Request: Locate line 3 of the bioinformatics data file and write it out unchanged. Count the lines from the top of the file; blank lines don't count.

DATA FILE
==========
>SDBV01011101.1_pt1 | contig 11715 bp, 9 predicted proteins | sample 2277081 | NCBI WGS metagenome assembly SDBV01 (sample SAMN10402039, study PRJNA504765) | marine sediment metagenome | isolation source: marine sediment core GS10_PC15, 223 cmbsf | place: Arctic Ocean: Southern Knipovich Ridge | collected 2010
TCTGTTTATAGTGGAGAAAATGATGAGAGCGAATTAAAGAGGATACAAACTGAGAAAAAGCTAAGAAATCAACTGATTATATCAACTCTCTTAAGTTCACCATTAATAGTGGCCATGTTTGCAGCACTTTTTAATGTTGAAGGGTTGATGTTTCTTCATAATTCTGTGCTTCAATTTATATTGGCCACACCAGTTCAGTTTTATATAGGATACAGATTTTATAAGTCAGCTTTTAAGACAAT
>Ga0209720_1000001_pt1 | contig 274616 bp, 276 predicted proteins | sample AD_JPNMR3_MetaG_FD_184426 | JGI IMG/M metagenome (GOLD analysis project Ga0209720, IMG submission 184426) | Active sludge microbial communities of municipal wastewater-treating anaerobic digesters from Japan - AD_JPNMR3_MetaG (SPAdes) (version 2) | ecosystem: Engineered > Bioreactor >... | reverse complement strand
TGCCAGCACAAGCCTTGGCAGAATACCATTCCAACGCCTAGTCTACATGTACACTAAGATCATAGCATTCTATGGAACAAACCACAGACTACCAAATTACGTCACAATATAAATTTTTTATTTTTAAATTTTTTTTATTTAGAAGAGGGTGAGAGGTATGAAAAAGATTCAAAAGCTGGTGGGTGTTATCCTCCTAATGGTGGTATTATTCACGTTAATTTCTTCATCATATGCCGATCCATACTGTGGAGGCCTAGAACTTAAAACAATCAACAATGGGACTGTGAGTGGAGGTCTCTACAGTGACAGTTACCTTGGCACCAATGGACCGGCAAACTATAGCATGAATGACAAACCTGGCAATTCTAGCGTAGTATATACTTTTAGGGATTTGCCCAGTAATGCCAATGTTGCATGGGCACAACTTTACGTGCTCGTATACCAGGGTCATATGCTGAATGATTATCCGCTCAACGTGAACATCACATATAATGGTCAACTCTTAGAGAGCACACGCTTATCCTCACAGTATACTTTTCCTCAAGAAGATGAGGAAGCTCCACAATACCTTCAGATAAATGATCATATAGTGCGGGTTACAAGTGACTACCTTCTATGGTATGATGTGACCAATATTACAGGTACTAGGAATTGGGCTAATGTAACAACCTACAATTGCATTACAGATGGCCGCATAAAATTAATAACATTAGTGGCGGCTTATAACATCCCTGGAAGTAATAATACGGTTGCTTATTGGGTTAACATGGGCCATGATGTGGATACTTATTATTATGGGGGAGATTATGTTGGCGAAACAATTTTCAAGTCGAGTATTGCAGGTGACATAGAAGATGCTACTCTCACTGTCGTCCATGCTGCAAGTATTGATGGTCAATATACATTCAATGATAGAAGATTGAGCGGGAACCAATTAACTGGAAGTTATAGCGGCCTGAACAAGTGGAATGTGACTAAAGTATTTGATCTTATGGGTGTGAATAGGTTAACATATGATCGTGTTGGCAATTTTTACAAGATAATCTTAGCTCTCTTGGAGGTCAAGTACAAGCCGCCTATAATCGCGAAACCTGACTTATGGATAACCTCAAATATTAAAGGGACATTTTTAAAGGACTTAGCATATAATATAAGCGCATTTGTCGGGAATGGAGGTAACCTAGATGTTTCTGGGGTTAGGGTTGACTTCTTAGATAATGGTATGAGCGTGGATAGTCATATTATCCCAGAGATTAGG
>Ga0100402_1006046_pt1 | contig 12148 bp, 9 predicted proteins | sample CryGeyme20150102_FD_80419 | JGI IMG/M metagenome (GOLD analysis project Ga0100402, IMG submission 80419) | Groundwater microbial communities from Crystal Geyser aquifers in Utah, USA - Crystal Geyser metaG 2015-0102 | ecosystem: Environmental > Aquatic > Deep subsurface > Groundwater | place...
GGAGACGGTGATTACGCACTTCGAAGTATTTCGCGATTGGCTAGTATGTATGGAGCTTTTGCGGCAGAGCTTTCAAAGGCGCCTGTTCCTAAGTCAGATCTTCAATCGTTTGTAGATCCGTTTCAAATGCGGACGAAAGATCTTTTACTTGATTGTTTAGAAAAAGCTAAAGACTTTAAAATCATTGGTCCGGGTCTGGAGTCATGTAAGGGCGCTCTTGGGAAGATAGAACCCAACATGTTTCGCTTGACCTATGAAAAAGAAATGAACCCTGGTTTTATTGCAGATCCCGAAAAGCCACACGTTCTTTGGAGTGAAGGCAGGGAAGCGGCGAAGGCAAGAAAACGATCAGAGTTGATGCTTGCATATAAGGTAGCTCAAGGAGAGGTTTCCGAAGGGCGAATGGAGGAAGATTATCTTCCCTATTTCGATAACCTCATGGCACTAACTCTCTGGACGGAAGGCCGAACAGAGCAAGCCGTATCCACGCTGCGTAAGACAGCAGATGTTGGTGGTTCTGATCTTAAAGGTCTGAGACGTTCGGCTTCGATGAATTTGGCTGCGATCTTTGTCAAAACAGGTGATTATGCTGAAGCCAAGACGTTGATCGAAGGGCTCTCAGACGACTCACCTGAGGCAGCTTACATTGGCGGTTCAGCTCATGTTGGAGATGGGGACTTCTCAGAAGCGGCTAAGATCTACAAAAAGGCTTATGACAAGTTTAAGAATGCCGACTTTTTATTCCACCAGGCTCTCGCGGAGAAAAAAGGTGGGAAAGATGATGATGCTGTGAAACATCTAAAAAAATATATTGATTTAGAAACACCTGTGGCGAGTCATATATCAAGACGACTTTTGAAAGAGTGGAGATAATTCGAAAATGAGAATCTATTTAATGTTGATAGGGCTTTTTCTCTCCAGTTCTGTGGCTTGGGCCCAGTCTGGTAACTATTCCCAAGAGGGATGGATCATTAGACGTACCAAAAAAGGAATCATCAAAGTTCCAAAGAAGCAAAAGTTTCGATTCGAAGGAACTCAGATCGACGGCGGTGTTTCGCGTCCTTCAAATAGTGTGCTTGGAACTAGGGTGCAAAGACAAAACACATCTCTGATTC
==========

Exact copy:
>Ga0209720_1000001_pt1 | contig 274616 bp, 276 predicted proteins | sample AD_JPNMR3_MetaG_FD_184426 | JGI IMG/M metagenome (GOLD analysis project Ga0209720, IMG submission 184426) | Active sludge microbial communities of municipal wastewater-treating anaerobic digesters from Japan - AD_JPNMR3_MetaG (SPAdes) (version 2) | ecosystem: Engineered > Bioreactor >... | reverse complement strand